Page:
Writing stable but dynamic relationships

One of the things you see repeatedly in all sorts of media are relationships that are built around the characters fighting with each other. You know the ones I'm talking about. The theory is that you have to have conflict to have a good story and that happy couples aren't interesting.

I am here to call bullshit on that.

So here's how I go about creating stable but dynamic relationships. It's a two-fold process. The first part is with the character creation. The second is with the plot structure.

The Kowal Relationship Theory

My mother-in-law, Patricia Kowal, came up with this as a way to describe who you should look for while dating. The theory is that relationships exist along multiple axis and the more closely aligned you are on these axis, the more you'll get along.

  • Mind - Both people have similar levels of intelligence.
  • Money - Both people have similar attitudes about money. They don't both have to have the same amount. This is about what money is for and how it's handled.
  • Morals - Similar moral compasses of right and wrong.
  • Manners - Similar senses of what is polite. So it's possible to have the same manners and wildly different morals. (These are the people that you meet and they are charming in real life, but assholes on the internet. You can't see their manners online.)
  • Monogamy - Similar attitudes about the relationship. You know that guy that thinks you are BFFs and you think you're just colleagues?
  • Marx Brothers - You both find the same things funny. 

Now, any that you are out of alignment on is going to be where your points of conflict arise. For instance, Rob and I are closely aligned on all of these BUT on the money spectrum, we agree on what money is for, but are out of alignment on how it should be handled. I am the grasshopper. He is the ant. This is where most of our conflicts occur.

Jane and Vincent are in alignment on everything except some aspects of manners. He is unequipped to deal with her family and that's where their points of conflict tend to arise. Also, the role of women is sometimes an issue.  But they don't have conflicts on any of the other axis.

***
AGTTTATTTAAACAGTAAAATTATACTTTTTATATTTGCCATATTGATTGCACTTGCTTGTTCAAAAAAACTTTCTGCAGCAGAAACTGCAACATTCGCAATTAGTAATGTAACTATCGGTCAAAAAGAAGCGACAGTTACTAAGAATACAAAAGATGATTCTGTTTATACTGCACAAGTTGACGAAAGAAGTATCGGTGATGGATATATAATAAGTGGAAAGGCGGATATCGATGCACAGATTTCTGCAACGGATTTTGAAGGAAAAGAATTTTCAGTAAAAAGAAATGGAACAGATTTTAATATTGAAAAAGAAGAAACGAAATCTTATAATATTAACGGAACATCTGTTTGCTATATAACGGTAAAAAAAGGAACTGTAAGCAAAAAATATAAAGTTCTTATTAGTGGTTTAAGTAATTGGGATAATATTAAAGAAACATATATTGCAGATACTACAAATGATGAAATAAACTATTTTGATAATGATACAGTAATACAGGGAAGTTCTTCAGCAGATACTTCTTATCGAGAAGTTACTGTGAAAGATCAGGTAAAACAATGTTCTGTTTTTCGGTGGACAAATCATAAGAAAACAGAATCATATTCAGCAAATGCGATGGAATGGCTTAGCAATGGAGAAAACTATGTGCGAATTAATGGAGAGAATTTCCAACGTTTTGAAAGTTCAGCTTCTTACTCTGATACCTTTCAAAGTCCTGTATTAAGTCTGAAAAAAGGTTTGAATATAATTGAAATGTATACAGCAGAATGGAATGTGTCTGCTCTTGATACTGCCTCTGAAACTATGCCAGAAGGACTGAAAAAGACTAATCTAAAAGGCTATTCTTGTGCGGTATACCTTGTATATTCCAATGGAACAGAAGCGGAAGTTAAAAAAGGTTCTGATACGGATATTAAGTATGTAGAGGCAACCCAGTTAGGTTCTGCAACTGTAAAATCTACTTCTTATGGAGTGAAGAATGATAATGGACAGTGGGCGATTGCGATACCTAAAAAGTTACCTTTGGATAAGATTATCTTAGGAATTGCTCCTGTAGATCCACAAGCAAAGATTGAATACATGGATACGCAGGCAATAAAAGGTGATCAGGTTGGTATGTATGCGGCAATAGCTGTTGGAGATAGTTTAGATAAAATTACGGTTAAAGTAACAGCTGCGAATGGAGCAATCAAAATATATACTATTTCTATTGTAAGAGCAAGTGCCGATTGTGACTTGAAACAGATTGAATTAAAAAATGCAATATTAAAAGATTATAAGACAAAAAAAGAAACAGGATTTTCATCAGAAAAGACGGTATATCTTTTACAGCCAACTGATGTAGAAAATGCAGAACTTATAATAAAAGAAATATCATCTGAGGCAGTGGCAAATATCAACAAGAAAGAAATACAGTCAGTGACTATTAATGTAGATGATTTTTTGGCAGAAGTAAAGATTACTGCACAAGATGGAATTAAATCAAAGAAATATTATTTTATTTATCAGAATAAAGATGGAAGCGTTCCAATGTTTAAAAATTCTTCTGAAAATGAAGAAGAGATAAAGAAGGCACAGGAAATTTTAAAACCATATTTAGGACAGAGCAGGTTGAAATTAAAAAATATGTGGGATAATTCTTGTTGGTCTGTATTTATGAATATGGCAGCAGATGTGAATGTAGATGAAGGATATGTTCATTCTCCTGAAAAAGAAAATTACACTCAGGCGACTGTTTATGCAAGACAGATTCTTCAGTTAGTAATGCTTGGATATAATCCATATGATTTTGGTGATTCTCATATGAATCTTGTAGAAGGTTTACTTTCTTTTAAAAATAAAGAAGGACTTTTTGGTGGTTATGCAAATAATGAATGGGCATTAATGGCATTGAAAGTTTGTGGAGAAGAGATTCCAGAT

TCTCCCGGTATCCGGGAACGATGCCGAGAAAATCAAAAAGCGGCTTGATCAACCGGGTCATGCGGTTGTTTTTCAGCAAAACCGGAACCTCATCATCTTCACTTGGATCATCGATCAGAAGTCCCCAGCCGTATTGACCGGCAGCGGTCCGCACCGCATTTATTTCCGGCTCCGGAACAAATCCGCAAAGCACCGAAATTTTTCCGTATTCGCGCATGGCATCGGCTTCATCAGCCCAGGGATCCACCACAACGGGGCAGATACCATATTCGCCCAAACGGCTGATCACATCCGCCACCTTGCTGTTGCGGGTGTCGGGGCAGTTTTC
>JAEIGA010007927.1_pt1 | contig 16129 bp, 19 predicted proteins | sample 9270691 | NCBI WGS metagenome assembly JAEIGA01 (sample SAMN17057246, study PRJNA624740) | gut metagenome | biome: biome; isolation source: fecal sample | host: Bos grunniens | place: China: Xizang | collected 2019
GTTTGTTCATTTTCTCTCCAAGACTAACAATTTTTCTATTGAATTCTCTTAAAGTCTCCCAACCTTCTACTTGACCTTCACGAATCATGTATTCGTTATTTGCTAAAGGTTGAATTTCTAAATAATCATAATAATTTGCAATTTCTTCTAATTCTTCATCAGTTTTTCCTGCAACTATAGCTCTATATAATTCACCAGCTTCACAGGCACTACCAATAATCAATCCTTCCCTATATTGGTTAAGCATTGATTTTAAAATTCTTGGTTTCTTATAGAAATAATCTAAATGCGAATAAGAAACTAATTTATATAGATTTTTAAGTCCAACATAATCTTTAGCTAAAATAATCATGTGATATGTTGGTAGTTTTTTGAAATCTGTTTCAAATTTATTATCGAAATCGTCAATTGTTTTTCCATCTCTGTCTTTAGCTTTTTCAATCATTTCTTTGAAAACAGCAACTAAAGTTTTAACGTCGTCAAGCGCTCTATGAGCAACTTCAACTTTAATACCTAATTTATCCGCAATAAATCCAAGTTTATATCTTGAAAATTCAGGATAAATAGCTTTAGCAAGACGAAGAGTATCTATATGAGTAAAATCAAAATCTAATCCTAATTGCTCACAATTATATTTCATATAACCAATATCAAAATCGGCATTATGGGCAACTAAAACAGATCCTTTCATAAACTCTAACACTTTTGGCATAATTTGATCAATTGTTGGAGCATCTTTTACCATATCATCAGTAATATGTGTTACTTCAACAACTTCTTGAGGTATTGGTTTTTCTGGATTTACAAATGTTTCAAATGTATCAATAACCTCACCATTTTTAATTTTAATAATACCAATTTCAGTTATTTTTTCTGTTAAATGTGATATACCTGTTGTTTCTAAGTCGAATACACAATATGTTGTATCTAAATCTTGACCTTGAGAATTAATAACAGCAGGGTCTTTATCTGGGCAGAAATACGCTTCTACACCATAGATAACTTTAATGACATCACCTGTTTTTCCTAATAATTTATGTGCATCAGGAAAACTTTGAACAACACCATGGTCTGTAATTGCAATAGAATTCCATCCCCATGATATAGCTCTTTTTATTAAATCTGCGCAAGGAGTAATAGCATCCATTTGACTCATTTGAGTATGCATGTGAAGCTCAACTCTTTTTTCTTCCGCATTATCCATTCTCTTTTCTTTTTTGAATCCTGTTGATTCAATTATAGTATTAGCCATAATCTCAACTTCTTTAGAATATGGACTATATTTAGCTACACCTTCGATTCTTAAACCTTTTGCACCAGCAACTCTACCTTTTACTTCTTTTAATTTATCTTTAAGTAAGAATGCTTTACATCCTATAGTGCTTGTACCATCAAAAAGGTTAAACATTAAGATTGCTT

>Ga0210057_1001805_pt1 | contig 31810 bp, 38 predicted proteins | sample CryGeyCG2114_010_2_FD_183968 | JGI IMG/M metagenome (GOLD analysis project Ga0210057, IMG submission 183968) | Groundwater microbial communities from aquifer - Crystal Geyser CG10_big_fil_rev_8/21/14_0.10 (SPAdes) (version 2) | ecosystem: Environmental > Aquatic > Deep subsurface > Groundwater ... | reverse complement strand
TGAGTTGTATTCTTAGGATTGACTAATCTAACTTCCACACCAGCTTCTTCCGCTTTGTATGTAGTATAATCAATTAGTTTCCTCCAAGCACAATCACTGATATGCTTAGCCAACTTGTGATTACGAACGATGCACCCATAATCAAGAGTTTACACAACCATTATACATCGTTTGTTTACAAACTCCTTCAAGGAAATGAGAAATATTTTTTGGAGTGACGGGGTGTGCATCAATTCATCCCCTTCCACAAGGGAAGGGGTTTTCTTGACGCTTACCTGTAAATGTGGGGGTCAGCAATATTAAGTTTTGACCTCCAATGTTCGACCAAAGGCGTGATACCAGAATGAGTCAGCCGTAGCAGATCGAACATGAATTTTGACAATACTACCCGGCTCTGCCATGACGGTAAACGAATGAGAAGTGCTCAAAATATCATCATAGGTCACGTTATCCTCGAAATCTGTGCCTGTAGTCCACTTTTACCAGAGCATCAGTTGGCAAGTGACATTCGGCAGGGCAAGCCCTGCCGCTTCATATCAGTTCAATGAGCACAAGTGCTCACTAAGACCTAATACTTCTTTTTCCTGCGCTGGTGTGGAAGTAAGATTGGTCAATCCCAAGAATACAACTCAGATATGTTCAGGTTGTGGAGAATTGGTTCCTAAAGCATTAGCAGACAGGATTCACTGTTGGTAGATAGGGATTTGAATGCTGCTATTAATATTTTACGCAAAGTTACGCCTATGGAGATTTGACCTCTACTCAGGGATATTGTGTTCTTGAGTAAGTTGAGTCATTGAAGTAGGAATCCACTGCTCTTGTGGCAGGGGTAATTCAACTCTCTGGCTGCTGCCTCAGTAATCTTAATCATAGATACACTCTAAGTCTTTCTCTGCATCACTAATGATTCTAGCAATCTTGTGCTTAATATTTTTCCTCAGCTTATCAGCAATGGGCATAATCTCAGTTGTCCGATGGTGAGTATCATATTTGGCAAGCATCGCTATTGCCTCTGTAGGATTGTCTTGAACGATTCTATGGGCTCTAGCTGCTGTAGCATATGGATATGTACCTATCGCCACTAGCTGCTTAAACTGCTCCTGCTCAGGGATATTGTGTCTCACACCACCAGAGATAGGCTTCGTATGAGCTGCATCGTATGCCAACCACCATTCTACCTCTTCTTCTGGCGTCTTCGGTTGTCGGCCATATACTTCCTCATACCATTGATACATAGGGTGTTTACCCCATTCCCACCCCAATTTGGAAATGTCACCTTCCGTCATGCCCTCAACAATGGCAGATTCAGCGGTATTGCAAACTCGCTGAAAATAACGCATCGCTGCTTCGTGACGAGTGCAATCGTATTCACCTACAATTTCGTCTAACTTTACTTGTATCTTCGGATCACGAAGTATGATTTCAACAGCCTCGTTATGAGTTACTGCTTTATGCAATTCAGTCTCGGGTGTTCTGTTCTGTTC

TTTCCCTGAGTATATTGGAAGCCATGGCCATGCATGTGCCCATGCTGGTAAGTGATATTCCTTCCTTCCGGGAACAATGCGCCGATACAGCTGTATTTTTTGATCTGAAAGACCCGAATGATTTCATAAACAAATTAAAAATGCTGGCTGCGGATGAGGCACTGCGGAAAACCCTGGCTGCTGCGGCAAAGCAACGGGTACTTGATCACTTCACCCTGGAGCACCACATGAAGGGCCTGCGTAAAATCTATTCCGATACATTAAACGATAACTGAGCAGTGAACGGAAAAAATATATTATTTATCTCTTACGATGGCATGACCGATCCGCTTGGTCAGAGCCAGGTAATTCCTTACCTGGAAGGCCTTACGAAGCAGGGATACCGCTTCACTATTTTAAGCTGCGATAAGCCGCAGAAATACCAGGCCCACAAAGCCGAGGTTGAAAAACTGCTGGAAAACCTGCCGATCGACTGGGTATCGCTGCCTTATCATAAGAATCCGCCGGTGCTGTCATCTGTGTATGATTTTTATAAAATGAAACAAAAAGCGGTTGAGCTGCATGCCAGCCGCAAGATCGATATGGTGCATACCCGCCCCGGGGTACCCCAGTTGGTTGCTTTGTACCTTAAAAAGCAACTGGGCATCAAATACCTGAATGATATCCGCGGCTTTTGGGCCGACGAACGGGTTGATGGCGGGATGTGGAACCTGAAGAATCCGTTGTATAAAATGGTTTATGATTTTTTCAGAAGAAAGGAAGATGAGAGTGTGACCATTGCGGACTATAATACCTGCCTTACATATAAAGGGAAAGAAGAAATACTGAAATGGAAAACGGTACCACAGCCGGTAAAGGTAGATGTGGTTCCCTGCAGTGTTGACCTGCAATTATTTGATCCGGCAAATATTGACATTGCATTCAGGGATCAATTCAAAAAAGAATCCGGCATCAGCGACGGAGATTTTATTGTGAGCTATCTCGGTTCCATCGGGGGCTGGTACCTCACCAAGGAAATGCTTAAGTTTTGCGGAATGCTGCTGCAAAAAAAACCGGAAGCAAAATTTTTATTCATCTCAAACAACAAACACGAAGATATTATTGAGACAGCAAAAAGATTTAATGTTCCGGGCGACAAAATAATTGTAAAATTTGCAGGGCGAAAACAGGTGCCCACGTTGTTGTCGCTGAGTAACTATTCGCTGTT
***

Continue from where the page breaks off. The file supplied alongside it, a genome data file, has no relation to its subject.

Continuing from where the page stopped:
So what you do, when you create your characters, is keep them as closely aligned as possible. Please note that this doesn't mean that you're going to create characters who are alike. The axis has nothing to do with personality. Rob is a serious introvert to the point of pretty much being a hermit. I joke that he is the lovechild of Mr. Darcy and Eeyore. I'm a social butterfly and enjoy traveling and entertaining. 

Mom and Dad. Mom is a refined Southern woman. Dad is Doc Brown from Back to the Future with a Southern accent. They are closely aligned on everything except, sometimes, manners. Although, argueably it's Marx Brothers, because Dad thinks it's hillarious to troll Mom by playing stupid about some ettiquette thing. They've been married for 52 years and are still best friends.

Character Relationship Plot Arc

Relationships evolve and change over time. The mistake that people make when they write relationship arcs is that they treat them like a character arc. It's a natural leap to make.


A classic character arc (In the MICE quotient) begins when a character is disastisfied with an aspect of self, and ends when they become comfortable with their self-identity. That means all of the conflicts are designed to keep them dissatisfied with self and full of self-doubt.

If you apply that structure to a relationship, what you wind up with are conflicts that revolve around making the relationship dubious. These are the ones where one character will be offended by what another says or the ones where, if they'd just talk to each other...

You know the ones.

The problem with these is that it means that you are constantly introducing reasons why the relationship itself is a bad idea. It is about interior conflict, which means that the conflicts are between the two characters. Understand?

So treat the relationship like an Event Arc.

In a classic event arc, the status quo is disrupted and your character is trying to achieve a stable status quo. It is an exterior conflict, which means that conflicts are not between the two characters. In this case, the characters totally want to be together but outside forces prevent them from achieving their goals.

These are the conflicts where the kiss is about to happen but then Rodents of Unusual Size or Pirates! or even "I've been fired."

The thing about the event arc, is that you can still get the interpersonal conflicts because your characters relationship to each other is shifting with the status quo. What they are working toward is finding a way to make things work, finding a new stability.  

But the value of the relationship itself is never in doubt. In fact, the value of the relationship IS the status quo.

For instance,  in Valour and Vanity, Jane and Vincent's love for each other is never in doubt, but their status quo is upended when Jane winds up being the breadwinner.  This puts pressure on the relationship because their status quo has changed. That shows up then in the places that their axis are out of alignment. In this case, they had fights on the manners axis around gender roles. 

But the question was never "Will this relationship work" but rather "How can we make this relationship work?"


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